The temporary housing settlements of Williston, N.D., might seem like an unlikely haunt for archaeologists. Nonetheless, a team of “punk archaeologists” are there, finding the history in the present by peering into the lives of people at the heart of North Dakota’s oil industry.
Thanks to the lucrative nature of the “Bakken boom” — the ongoing oil drilling in North Dakota’s Bakken rock formation — many blue-collar workers have moved to Williston and its surrounding areas. The settlements they live in, called “man camps,” have a rough reputation. But for forward-looking archaeologists, they’re a gold mine of cultural information. Motherboard reports:
“When we go into these communities, there’s a shared sense of this being an historical moment,” says William Caraher, an archaeologist at the University of North Dakota and one of the lead researchers on the North Dakota Man Camp Project. …
It all started as a fun idea discussed among friends, but over the past three years the growing team of archaeologists, historians, social workers, and photographers have regularly visited 50 sites along the highways that serve workers employed in the Bakken crude industry, taking endless notes and photographs. They wanted to learn whether people in “man camps” did the same things as their historical counterparts such as soldiers who built temporary military camps in ancient Greece or the miners who settled in parts of 18th century Montana.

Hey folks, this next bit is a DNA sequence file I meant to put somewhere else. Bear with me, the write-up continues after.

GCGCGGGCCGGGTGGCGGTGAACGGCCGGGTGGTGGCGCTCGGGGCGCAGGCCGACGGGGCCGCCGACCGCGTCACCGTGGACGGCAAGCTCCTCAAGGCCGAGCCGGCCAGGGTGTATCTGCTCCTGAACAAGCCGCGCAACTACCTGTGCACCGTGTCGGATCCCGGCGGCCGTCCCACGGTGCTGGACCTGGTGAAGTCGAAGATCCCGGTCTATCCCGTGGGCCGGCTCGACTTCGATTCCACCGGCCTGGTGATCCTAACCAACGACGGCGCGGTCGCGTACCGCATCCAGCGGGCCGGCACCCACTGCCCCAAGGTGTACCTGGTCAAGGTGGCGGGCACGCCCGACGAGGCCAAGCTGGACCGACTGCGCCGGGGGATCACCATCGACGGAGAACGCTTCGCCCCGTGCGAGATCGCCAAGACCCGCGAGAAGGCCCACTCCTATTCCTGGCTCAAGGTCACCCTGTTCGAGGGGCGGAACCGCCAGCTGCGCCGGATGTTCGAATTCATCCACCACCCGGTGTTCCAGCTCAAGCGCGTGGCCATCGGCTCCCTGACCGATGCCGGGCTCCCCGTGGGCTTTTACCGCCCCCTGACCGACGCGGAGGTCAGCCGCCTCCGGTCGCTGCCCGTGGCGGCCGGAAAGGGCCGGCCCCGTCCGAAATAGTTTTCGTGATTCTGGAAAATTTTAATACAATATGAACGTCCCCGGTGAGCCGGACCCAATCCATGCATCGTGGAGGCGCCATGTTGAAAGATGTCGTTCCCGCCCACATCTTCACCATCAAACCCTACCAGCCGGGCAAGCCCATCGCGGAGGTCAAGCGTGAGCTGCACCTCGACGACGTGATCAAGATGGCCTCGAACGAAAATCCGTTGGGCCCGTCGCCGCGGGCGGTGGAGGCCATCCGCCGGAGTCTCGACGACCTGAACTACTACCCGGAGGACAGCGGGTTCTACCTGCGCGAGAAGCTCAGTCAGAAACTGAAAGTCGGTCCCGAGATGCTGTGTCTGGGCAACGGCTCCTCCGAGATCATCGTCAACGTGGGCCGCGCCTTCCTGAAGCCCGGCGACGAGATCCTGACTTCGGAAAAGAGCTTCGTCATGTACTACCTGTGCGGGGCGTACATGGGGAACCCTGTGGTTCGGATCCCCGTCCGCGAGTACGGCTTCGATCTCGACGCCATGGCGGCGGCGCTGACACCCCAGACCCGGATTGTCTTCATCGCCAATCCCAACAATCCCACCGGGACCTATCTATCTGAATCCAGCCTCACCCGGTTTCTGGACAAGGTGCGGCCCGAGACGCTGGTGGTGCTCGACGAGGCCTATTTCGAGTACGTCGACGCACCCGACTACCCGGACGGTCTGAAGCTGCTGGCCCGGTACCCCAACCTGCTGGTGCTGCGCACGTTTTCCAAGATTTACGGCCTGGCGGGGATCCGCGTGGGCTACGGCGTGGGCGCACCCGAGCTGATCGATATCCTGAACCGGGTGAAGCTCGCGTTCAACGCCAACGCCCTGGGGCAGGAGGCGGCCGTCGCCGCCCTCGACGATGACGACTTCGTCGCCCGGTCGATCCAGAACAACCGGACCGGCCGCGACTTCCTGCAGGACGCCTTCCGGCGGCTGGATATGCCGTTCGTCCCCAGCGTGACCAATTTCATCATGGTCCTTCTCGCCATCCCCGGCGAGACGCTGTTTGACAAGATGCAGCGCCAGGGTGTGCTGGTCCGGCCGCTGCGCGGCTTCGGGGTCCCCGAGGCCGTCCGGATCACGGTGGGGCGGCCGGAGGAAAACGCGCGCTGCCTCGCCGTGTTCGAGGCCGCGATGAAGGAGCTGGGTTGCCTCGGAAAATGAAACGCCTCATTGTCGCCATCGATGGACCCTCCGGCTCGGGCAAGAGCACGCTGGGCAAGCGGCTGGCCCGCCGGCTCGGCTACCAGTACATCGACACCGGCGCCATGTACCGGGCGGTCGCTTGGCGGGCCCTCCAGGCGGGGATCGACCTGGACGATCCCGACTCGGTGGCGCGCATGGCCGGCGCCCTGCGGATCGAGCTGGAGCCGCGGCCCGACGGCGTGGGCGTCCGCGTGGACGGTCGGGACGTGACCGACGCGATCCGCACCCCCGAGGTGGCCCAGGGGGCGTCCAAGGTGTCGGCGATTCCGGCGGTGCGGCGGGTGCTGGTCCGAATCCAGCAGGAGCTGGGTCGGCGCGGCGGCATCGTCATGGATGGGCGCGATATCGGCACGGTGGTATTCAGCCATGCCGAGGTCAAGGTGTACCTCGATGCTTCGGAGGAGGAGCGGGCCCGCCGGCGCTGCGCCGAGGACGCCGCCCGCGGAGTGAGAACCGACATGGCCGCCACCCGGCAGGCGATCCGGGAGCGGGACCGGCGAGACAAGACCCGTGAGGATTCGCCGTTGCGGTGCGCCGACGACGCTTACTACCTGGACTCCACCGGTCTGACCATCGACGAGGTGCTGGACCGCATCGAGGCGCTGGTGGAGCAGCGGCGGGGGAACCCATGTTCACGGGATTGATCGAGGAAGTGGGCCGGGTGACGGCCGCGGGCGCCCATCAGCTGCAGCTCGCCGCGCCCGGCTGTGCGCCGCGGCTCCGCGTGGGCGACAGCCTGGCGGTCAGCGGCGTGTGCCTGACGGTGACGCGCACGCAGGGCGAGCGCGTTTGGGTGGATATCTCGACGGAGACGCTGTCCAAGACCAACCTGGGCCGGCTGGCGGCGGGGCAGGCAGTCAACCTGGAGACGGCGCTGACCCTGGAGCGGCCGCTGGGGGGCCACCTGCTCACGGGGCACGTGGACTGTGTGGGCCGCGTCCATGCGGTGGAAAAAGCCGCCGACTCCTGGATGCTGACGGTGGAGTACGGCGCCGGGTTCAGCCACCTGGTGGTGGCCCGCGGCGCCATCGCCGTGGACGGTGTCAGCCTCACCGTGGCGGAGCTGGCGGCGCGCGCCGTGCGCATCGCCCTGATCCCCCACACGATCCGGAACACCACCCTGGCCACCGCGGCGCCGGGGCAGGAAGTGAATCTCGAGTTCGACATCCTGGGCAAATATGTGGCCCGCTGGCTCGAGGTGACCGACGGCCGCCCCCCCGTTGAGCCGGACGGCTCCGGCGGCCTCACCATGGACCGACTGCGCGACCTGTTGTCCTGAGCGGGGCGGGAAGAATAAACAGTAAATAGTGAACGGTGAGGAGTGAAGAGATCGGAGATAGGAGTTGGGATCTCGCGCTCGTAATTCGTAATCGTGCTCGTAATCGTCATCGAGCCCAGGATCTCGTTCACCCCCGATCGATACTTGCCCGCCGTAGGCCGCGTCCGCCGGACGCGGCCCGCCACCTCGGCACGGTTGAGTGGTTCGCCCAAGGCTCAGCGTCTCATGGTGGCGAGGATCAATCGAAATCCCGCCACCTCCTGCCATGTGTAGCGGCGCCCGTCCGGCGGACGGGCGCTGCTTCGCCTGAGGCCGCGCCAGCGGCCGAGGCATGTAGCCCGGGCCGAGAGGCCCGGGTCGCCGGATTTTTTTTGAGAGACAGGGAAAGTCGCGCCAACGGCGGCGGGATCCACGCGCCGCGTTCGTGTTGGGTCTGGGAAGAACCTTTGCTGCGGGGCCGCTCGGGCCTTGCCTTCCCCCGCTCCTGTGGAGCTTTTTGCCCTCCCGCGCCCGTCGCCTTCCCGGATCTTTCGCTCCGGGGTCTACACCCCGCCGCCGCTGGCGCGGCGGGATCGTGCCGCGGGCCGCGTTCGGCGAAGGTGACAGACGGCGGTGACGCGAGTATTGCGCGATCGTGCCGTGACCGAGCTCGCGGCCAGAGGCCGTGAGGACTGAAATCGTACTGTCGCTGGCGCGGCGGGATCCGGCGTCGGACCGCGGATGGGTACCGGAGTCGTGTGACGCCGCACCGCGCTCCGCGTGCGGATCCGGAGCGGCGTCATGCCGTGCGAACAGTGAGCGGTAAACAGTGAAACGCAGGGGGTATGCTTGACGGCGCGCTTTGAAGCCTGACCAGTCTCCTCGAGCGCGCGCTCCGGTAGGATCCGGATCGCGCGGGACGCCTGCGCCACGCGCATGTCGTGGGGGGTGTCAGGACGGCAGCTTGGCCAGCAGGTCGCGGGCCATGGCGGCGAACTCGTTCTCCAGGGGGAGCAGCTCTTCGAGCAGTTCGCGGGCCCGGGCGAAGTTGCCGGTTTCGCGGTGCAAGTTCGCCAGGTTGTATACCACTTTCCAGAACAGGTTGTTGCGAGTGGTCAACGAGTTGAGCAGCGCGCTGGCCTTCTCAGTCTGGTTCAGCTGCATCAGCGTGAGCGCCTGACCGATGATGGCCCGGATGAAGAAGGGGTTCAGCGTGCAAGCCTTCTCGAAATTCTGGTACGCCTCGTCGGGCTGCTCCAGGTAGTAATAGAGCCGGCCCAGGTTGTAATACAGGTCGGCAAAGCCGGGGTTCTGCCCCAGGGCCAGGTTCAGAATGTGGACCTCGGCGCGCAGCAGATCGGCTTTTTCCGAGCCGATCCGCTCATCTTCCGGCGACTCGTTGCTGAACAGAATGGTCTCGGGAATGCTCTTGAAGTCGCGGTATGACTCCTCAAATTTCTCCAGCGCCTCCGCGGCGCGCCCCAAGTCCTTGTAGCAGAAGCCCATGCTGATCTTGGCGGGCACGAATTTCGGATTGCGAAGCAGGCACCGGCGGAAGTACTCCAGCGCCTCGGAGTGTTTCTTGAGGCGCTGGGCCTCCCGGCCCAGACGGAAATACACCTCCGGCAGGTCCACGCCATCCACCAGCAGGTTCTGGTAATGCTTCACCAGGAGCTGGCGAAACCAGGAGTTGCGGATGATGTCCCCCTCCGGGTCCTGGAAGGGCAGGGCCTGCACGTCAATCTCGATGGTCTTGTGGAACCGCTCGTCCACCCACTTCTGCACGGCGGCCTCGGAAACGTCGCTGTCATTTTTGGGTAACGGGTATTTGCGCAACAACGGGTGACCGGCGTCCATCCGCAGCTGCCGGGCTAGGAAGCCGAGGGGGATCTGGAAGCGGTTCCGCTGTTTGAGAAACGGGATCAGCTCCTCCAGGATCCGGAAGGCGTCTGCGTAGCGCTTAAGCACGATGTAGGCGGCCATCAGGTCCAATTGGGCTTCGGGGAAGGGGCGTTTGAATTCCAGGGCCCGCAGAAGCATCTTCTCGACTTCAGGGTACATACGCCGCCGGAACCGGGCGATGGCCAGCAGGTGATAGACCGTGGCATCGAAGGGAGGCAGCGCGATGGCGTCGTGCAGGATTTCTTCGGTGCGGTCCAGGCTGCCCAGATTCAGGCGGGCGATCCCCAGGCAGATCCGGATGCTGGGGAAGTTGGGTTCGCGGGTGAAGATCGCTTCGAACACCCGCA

The team discovered a spirit of ingenuity among the residents of the “man camp.” People used scrap materials to add rooms onto their trailers, planted gardens on their small plots, and installed wooden stoves in their RVs for a homey touch.
Though the unstable oil market has sent some of the fortune-seekers packing, the archaeological team hopes to use the information they’ve gathered to provide future historians with a comprehensive look at the oil-boom worker lifestyle — and to give the rest of us a fresh look at the human side of the oil industry.